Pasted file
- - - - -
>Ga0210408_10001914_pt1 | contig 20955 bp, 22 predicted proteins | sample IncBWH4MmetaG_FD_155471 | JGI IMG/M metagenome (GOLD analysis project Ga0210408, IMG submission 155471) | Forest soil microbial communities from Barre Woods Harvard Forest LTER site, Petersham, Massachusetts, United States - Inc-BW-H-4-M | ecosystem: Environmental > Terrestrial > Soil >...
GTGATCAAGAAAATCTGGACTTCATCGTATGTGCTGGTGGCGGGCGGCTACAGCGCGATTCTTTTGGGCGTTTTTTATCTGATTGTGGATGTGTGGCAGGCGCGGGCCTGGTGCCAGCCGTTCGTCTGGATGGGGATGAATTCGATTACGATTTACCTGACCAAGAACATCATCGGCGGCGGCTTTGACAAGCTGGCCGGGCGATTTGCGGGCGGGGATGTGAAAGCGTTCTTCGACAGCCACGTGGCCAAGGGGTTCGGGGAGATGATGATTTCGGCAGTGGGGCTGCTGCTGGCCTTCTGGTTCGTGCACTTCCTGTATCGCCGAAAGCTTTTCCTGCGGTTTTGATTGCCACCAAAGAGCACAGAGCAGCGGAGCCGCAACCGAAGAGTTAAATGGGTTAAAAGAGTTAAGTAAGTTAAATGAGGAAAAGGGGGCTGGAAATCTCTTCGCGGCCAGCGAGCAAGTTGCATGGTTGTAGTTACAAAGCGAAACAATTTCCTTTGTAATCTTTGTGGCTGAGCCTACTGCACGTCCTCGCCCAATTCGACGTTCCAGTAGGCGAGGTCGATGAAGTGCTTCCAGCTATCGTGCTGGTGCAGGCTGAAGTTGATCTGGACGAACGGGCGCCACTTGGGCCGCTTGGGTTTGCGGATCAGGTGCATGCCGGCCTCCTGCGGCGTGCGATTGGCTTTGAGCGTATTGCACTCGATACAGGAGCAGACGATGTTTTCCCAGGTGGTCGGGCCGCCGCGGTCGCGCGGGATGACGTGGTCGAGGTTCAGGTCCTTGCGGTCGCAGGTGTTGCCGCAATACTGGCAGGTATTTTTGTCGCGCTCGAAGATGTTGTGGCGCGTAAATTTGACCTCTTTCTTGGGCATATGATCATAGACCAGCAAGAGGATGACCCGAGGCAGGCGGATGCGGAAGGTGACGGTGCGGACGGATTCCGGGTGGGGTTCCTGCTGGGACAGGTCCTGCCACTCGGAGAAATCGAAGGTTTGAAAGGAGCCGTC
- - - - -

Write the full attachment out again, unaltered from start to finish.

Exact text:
>Ga0210408_10001914_pt1 | contig 20955 bp, 22 predicted proteins | sample IncBWH4MmetaG_FD_155471 | JGI IMG/M metagenome (GOLD analysis project Ga0210408, IMG submission 155471) | Forest soil microbial communities from Barre Woods Harvard Forest LTER site, Petersham, Massachusetts, United States - Inc-BW-H-4-M | ecosystem: Environmental > Terrestrial > Soil >...
GTGATCAAGAAAATCTGGACTTCATCGTATGTGCTGGTGGCGGGCGGCTACAGCGCGATTCTTTTGGGCGTTTTTTATCTGATTGTGGATGTGTGGCAGGCGCGGGCCTGGTGCCAGCCGTTCGTCTGGATGGGGATGAATTCGATTACGATTTACCTGACCAAGAACATCATCGGCGGCGGCTTTGACAAGCTGGCCGGGCGATTTGCGGGCGGGGATGTGAAAGCGTTCTTCGACAGCCACGTGGCCAAGGGGTTCGGGGAGATGATGATTTCGGCAGTGGGGCTGCTGCTGGCCTTCTGGTTCGTGCACTTCCTGTATCGCCGAAAGCTTTTCCTGCGGTTTTGATTGCCACCAAAGAGCACAGAGCAGCGGAGCCGCAACCGAAGAGTTAAATGGGTTAAAAGAGTTAAGTAAGTTAAATGAGGAAAAGGGGGCTGGAAATCTCTTCGCGGCCAGCGAGCAAGTTGCATGGTTGTAGTTACAAAGCGAAACAATTTCCTTTGTAATCTTTGTGGCTGAGCCTACTGCACGTCCTCGCCCAATTCGACGTTCCAGTAGGCGAGGTCGATGAAGTGCTTCCAGCTATCGTGCTGGTGCAGGCTGAAGTTGATCTGGACGAACGGGCGCCACTTGGGCCGCTTGGGTTTGCGGATCAGGTGCATGCCGGCCTCCTGCGGCGTGCGATTGGCTTTGAGCGTATTGCACTCGATACAGGAGCAGACGATGTTTTCCCAGGTGGTCGGGCCGCCGCGGTCGCGCGGGATGACGTGGTCGAGGTTCAGGTCCTTGCGGTCGCAGGTGTTGCCGCAATACTGGCAGGTATTTTTGTCGCGCTCGAAGATGTTGTGGCGCGTAAATTTGACCTCTTTCTTGGGCATATGATCATAGACCAGCAAGAGGATGACCCGAGGCAGGCGGATGCGGAAGGTGACGGTGCGGACGGATTCCGGGTGGGGTTCCTGCTGGGACAGGTCCTGCCACTCGGAGAAATCGAAGGTTTGAAAGGAGCCGTC